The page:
NAIROBI, Kenya The ferocious armed political movement kept Kenyan forces at bay through two days at the Westgate mall in Nairobi even as the militants mounted a coordinated attack against African Union forces in Mogadishu, according to senior U.S. counterterrorism and diplomatic officials.
What were witnessing is al-Shabab taking its asymmetric attacks into Kenya at the same time its intensifying its pattern of attacks in Somalia, said one senior U.S. official who has been monitoring classified intelligence reports and diplomatic cables since the attack started Saturday.
Counterterrorism officials say al-Shababs sophistication has only increased as it has made common cause with groups including franchises of al-Qaida in Yemen and Northern Africa and the Boko Haram organization in Nigeria, sharing tactics, techniques, training and financing.
The group was formed in the middle of last decade as the small, armed militia for Somalias Islamic Courts Union, which had risen to power after driving a group of CIA-financed Somali warlords from Mogadishu. Then, al-Shababs ranks swelled amid growing anger inside Somalia over the brutal urban tactics used by Ethiopian troops, who had invaded the country to dislodge the Islamic Courts Union from the capital.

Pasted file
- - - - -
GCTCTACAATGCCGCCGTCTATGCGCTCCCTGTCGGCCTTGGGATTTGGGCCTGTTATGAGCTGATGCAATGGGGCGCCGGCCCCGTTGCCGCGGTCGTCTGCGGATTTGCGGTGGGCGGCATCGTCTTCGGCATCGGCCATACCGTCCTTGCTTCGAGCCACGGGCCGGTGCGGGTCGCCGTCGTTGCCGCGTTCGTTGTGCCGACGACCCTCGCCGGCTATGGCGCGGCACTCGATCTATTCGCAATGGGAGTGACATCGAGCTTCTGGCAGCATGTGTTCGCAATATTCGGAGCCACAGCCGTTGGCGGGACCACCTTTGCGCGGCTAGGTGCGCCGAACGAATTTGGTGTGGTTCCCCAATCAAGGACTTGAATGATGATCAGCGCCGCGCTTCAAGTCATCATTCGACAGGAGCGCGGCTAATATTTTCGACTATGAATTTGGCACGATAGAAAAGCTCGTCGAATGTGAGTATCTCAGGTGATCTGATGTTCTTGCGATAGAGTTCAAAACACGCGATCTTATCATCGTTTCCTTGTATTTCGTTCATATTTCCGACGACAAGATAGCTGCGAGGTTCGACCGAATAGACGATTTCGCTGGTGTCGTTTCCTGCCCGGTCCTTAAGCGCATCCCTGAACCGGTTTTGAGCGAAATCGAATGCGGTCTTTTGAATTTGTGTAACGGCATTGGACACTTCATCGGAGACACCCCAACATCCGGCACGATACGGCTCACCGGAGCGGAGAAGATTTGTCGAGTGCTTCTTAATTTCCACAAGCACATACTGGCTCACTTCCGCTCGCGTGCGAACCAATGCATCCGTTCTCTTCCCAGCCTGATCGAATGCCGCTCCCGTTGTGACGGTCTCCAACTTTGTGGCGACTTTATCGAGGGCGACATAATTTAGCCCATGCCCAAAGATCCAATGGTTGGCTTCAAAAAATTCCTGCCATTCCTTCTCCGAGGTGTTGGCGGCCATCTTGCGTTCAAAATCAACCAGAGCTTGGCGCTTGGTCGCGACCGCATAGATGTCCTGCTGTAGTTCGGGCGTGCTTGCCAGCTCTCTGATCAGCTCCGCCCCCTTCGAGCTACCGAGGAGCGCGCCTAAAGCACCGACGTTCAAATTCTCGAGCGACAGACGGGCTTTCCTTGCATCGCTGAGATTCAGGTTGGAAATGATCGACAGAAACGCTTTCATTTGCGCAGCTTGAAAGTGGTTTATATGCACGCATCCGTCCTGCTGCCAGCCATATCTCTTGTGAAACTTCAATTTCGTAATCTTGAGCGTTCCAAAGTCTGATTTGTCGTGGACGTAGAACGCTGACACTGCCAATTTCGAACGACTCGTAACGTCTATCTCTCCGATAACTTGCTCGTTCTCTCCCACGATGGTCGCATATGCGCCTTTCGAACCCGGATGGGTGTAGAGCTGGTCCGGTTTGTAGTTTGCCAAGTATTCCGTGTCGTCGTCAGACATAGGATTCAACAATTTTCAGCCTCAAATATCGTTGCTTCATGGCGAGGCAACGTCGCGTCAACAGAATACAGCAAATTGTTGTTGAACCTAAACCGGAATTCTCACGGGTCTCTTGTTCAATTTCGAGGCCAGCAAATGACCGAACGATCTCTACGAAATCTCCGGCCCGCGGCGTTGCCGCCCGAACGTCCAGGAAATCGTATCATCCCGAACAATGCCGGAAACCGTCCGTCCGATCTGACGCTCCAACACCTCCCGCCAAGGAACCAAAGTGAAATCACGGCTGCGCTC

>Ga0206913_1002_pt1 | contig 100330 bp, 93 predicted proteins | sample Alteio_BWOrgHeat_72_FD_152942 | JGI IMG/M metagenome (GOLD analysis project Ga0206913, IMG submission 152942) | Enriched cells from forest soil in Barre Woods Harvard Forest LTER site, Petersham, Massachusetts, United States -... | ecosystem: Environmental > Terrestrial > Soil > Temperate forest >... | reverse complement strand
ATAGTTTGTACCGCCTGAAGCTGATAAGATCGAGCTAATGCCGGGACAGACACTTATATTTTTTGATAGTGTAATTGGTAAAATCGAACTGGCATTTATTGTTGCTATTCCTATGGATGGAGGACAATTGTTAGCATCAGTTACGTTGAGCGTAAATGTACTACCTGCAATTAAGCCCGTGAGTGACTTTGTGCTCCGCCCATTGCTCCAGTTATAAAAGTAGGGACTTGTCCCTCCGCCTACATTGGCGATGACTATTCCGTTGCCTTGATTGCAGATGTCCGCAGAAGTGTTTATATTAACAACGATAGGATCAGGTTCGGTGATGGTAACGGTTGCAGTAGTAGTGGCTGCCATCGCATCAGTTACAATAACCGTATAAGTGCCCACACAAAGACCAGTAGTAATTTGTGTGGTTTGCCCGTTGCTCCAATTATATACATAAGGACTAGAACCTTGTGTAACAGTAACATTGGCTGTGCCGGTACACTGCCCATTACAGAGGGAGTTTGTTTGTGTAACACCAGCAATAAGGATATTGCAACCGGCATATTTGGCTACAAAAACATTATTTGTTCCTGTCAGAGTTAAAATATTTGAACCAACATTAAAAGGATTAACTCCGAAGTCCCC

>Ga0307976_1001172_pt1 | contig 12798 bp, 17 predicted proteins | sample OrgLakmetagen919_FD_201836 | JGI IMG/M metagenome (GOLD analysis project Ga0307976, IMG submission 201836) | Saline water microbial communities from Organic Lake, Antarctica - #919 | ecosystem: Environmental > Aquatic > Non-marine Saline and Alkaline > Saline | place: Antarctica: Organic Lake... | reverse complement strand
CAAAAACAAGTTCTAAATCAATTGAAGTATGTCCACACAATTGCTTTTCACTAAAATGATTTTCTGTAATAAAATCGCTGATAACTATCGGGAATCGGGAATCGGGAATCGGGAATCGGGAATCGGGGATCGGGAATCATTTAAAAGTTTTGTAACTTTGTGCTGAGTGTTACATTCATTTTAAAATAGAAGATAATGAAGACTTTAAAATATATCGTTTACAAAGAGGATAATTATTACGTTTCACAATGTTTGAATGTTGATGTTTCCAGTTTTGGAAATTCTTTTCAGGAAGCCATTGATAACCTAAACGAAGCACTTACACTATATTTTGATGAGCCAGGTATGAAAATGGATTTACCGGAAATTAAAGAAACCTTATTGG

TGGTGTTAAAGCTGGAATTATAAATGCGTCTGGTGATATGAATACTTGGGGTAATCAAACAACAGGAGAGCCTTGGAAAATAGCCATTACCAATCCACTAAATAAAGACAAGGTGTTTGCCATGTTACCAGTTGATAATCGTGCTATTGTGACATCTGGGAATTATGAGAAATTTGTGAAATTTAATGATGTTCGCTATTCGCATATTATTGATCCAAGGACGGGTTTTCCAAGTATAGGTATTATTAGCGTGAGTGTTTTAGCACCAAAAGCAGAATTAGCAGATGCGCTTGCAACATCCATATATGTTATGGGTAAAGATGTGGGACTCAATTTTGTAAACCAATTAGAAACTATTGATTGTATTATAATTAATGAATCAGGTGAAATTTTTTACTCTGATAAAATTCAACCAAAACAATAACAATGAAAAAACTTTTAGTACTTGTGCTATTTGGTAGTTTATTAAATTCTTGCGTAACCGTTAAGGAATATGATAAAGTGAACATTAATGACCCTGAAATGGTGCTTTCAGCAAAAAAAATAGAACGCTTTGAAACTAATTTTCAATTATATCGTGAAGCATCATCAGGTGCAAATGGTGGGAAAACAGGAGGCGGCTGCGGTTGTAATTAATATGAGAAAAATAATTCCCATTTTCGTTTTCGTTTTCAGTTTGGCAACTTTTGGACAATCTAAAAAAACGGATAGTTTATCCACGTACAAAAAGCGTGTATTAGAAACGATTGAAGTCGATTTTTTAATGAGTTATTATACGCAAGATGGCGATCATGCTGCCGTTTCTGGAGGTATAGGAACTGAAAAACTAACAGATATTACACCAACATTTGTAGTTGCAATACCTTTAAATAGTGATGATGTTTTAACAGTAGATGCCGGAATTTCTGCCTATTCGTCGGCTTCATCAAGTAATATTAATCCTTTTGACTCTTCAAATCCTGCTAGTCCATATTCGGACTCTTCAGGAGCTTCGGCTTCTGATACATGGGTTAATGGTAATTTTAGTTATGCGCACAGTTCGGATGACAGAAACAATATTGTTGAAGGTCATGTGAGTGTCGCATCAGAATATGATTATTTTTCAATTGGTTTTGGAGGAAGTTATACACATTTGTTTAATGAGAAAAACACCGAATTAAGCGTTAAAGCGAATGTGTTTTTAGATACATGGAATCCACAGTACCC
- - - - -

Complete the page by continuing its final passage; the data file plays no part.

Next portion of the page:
In a few short years, the group consolidated its control over a large swath of Somali territory, then suffered setbacks as the African Union and Kenya, among others, became more deeply involved. Al-Shabab withdrew from the cities in the face of superior military forces fairly quickly, often in the space of a day, regrouping in the countryside.
But they preserved their core fighting force estimated by the U.N. Monitoring Group on Somalia and Eritrea at about 5,000 and avoided direct confrontations. And since then it has seemed to gather momentum in terms of terrorist attacks.
But despite its threats to strike at U.S. interests and the propaganda value it has gained by showing the U.S. ties of some of its members most experts say the groups focus is still on getting foreign troops out of Somalia.
What we see is not al-Shabab turning into an international jihad organization, said one U.N. official who closely follows the group. This is Shabab still trying to carry out a Somali agenda, attacking countries that are contributing troops to the Somalia mission.